Traditionally, a practitioner will bow to their seat before and after sitting. This is called a gassho bow and is followed by a second bow to those around them. The Zazen will begin at the sound of three bells known as shijosho. The zafu meditation pillow makes sitting for more extended periods more comfortable. As you can imagine, it is much more challenging to clear one's mind when you have aches and pains shooting through your lower back and legs. In addition, the pillow helps keep your posture aligned. The practitioner will sit on the cushion with their legs crossed. The pillow will keep the upper legs off the ground and knees falling out to the side. Hands are then folded into one’s lap, and the spine is straight.
The legs can be crossed in different ways. However, there are four common sitting styles. The first is the Kekkafuza, also known as the full lotus. This sitting posture is widely practiced in Hindu, Buddhist, Jain, and Tantra meditation practices. In this position, one foot is placed on top of the other thigh, with the sole facing upwards. A practitioner will open their hips and tilt their pelvis forward by sitting on the forward edge of the meditation pillow.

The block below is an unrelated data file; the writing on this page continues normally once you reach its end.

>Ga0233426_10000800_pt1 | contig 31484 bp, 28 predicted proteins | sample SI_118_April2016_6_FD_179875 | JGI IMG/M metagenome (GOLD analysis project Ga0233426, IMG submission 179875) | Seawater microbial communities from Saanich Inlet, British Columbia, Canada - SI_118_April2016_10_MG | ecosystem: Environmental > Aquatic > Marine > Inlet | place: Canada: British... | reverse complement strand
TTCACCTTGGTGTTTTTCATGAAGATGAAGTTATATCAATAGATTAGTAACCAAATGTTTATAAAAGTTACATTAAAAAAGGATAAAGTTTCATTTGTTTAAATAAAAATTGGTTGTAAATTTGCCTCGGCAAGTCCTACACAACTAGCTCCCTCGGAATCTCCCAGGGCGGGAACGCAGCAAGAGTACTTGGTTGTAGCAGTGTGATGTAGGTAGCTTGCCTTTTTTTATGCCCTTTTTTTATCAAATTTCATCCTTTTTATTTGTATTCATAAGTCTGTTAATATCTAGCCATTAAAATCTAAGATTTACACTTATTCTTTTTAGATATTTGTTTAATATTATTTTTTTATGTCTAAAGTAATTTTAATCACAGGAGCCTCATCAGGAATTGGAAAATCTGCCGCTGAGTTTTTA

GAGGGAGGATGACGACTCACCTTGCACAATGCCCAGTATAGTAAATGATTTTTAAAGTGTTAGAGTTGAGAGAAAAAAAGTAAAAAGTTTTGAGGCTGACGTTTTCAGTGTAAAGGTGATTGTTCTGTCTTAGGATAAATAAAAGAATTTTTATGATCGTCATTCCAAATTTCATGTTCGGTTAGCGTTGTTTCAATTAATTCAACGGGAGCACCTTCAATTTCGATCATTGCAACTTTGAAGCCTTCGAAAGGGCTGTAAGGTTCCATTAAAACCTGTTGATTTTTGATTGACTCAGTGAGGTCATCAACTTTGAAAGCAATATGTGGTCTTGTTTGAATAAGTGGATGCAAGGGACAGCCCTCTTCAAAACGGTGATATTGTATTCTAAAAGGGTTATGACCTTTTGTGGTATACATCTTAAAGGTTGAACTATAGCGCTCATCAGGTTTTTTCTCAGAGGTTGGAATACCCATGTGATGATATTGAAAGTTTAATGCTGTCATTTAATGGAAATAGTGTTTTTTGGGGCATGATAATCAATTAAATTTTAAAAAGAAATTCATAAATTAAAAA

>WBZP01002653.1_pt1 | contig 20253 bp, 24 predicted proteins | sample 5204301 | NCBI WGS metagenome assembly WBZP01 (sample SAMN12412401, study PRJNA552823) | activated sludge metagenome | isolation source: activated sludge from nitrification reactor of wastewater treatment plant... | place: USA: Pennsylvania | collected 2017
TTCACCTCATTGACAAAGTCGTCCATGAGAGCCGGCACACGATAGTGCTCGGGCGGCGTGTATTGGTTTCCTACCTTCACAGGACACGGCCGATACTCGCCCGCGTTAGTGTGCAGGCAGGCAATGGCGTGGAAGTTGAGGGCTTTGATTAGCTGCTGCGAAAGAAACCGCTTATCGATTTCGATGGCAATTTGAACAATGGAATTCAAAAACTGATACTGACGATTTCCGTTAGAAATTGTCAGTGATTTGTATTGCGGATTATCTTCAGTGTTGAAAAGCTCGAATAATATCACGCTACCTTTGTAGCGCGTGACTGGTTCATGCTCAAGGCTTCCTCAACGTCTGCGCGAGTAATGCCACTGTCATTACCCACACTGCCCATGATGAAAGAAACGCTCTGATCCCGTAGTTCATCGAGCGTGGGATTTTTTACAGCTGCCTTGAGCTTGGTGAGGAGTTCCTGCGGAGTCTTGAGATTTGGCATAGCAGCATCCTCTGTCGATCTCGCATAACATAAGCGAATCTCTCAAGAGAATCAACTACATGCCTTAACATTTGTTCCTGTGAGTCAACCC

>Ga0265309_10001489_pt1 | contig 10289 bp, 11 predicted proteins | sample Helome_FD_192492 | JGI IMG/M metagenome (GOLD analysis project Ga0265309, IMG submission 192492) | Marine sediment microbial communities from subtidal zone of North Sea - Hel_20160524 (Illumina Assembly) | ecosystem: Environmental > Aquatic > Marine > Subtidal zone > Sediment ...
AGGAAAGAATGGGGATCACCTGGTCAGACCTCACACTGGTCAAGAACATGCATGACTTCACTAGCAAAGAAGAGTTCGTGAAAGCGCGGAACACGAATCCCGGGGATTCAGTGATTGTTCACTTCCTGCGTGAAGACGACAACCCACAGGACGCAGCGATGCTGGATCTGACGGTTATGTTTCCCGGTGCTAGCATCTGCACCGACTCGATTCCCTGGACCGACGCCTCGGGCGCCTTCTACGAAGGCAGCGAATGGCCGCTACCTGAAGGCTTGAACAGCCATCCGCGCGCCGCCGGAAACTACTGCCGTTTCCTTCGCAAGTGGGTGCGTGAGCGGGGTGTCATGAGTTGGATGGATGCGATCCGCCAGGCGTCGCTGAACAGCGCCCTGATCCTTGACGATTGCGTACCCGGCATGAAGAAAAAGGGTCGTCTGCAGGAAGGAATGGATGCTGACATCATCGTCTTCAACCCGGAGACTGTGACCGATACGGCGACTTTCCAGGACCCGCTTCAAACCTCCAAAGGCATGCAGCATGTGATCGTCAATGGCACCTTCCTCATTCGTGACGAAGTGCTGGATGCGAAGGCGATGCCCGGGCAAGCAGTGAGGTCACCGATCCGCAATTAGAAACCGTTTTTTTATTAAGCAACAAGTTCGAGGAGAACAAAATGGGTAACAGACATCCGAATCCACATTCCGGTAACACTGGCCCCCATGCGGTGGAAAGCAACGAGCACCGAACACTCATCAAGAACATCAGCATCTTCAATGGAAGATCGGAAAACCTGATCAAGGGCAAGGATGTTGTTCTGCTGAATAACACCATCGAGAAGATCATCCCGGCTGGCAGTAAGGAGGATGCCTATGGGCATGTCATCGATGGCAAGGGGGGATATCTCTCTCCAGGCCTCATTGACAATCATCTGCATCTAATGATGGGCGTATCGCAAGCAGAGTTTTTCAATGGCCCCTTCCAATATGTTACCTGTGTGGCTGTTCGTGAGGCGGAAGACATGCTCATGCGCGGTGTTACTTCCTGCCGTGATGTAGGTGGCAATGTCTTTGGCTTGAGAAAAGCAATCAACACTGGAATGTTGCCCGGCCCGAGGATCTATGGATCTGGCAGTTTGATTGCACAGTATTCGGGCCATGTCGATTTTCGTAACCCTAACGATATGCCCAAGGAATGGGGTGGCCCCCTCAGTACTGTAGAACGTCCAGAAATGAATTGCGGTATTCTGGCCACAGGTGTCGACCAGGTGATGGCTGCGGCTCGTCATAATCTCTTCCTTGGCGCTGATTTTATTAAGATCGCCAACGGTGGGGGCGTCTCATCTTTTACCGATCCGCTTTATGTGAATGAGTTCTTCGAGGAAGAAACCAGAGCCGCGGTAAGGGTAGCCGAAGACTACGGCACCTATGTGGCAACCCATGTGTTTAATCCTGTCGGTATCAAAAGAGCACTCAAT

Hankafuza, known as the half-lotus, is similar; however, only one foot is in the lotus position, and the other leg is bent and resting on the ground. This position is more accessible than a full lotus.
The Burmese is the easiest and most common in meditation practices in the Western world. It is a basic cross-legged position where ankles are placed together in front of you on your pillow.
The fourth position is a kneeling posture using a zafu meditation pillow or bench. Zazen may also be practiced with the practitioners back against the wall, or in the Sōtō school of practice, facing a wall or curtain.
Practicing Zazen at Home
The seated meditation practice known as Zazen can easily be practiced at home. You can even virtually attend formal Zen training through the Zen Mountain Monastery on Zoom! But, if you prefer a self-study approach, you can pick up some books from your library or local bookshop to learn the fundamentals.